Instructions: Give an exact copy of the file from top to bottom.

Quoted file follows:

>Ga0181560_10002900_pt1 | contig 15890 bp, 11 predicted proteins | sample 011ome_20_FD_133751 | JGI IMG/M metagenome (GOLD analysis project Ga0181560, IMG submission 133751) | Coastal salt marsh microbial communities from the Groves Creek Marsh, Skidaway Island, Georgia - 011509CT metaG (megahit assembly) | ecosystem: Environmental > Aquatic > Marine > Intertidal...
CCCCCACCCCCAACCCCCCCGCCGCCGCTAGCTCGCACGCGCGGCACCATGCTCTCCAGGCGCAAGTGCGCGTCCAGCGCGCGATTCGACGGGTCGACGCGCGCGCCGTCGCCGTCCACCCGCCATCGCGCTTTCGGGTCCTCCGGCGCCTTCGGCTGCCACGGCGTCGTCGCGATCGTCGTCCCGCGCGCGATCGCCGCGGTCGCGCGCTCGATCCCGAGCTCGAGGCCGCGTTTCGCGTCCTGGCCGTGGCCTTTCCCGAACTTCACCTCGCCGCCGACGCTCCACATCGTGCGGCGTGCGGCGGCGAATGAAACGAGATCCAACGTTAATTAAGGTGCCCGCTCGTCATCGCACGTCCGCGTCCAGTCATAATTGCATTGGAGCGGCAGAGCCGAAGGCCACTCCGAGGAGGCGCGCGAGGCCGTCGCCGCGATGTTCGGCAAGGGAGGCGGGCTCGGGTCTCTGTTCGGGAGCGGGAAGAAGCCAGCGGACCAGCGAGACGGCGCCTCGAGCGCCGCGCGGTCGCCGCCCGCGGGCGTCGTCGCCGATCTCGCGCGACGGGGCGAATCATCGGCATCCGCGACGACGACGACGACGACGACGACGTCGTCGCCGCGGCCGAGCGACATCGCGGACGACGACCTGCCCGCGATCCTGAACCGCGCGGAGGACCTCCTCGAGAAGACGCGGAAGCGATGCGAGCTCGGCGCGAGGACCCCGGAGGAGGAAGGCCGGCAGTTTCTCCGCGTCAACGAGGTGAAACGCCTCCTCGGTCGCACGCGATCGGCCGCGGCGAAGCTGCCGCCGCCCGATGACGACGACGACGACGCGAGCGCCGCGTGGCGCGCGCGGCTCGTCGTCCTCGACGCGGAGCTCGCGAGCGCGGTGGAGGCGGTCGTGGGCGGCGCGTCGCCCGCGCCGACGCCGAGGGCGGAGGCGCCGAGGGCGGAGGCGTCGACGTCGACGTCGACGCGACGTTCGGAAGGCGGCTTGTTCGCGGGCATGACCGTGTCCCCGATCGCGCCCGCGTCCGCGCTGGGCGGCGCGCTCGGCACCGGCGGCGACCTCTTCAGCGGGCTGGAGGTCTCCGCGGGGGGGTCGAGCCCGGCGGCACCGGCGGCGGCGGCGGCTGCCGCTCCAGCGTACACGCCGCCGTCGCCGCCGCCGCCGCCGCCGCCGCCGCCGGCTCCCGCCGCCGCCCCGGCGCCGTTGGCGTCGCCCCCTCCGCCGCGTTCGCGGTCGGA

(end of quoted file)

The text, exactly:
>Ga0181560_10002900_pt1 | contig 15890 bp, 11 predicted proteins | sample 011ome_20_FD_133751 | JGI IMG/M metagenome (GOLD analysis project Ga0181560, IMG submission 133751) | Coastal salt marsh microbial communities from the Groves Creek Marsh, Skidaway Island, Georgia - 011509CT metaG (megahit assembly) | ecosystem: Environmental > Aquatic > Marine > Intertidal...
CCCCCACCCCCAACCCCCCCGCCGCCGCTAGCTCGCACGCGCGGCACCATGCTCTCCAGGCGCAAGTGCGCGTCCAGCGCGCGATTCGACGGGTCGACGCGCGCGCCGTCGCCGTCCACCCGCCATCGCGCTTTCGGGTCCTCCGGCGCCTTCGGCTGCCACGGCGTCGTCGCGATCGTCGTCCCGCGCGCGATCGCCGCGGTCGCGCGCTCGATCCCGAGCTCGAGGCCGCGTTTCGCGTCCTGGCCGTGGCCTTTCCCGAACTTCACCTCGCCGCCGACGCTCCACATCGTGCGGCGTGCGGCGGCGAATGAAACGAGATCCAACGTTAATTAAGGTGCCCGCTCGTCATCGCACGTCCGCGTCCAGTCATAATTGCATTGGAGCGGCAGAGCCGAAGGCCACTCCGAGGAGGCGCGCGAGGCCGTCGCCGCGATGTTCGGCAAGGGAGGCGGGCTCGGGTCTCTGTTCGGGAGCGGGAAGAAGCCAGCGGACCAGCGAGACGGCGCCTCGAGCGCCGCGCGGTCGCCGCCCGCGGGCGTCGTCGCCGATCTCGCGCGACGGGGCGAATCATCGGCATCCGCGACGACGACGACGACGACGACGACGTCGTCGCCGCGGCCGAGCGACATCGCGGACGACGACCTGCCCGCGATCCTGAACCGCGCGGAGGACCTCCTCGAGAAGACGCGGAAGCGATGCGAGCTCGGCGCGAGGACCCCGGAGGAGGAAGGCCGGCAGTTTCTCCGCGTCAACGAGGTGAAACGCCTCCTCGGTCGCACGCGATCGGCCGCGGCGAAGCTGCCGCCGCCCGATGACGACGACGACGACGCGAGCGCCGCGTGGCGCGCGCGGCTCGTCGTCCTCGACGCGGAGCTCGCGAGCGCGGTGGAGGCGGTCGTGGGCGGCGCGTCGCCCGCGCCGACGCCGAGGGCGGAGGCGCCGAGGGCGGAGGCGTCGACGTCGACGTCGACGCGACGTTCGGAAGGCGGCTTGTTCGCGGGCATGACCGTGTCCCCGATCGCGCCCGCGTCCGCGCTGGGCGGCGCGCTCGGCACCGGCGGCGACCTCTTCAGCGGGCTGGAGGTCTCCGCGGGGGGGTCGAGCCCGGCGGCACCGGCGGCGGCGGCGGCTGCCGCTCCAGCGTACACGCCGCCGTCGCCGCCGCCGCCGCCGCCGCCGCCGCCGGCTCCCGCCGCCGCCCCGGCGCCGTTGGCGTCGCCCCCTCCGCCGCGTTCGCGGTCGGA